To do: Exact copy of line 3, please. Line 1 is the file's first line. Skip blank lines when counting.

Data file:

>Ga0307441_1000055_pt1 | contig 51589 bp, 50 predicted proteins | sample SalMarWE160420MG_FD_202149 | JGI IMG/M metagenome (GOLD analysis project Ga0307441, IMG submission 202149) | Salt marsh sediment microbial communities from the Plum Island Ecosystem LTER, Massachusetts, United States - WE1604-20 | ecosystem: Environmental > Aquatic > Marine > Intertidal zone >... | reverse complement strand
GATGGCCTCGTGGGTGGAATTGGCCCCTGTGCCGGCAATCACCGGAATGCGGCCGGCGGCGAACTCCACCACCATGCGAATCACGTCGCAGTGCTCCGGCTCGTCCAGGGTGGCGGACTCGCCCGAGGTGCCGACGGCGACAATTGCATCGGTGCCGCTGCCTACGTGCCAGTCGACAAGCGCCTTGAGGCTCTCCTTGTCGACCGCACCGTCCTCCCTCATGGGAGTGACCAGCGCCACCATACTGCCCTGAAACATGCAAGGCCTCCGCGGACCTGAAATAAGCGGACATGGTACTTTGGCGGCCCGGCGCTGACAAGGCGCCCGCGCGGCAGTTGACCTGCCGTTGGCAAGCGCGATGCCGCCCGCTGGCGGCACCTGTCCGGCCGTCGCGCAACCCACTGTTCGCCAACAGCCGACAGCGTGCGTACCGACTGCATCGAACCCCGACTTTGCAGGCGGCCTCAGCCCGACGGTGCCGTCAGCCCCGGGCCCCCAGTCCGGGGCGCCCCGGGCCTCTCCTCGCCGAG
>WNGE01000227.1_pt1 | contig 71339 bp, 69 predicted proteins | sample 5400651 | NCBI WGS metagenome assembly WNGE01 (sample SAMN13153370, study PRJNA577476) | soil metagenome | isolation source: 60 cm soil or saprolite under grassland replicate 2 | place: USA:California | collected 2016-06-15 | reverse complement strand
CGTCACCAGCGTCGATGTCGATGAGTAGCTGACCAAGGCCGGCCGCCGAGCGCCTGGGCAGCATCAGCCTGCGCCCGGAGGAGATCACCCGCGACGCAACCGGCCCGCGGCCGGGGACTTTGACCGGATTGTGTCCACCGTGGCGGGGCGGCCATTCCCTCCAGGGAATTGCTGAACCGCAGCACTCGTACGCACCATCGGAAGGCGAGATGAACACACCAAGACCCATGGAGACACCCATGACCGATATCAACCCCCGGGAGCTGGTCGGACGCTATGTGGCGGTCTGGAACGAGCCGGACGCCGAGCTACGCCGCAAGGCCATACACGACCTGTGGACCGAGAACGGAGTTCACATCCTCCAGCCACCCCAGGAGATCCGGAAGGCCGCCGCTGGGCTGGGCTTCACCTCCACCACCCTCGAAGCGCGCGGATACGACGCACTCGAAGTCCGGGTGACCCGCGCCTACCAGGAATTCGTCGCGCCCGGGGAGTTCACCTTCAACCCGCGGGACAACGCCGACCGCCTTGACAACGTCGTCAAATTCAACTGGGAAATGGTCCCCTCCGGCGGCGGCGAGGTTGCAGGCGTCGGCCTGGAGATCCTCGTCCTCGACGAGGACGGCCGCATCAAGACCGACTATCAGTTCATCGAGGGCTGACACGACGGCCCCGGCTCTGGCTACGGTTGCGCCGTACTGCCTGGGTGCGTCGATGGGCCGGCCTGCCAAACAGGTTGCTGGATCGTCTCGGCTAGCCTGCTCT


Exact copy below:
>WNGE01000227.1_pt1 | contig 71339 bp, 69 predicted proteins | sample 5400651 | NCBI WGS metagenome assembly WNGE01 (sample SAMN13153370, study PRJNA577476) | soil metagenome | isolation source: 60 cm soil or saprolite under grassland replicate 2 | place: USA:California | collected 2016-06-15 | reverse complement strand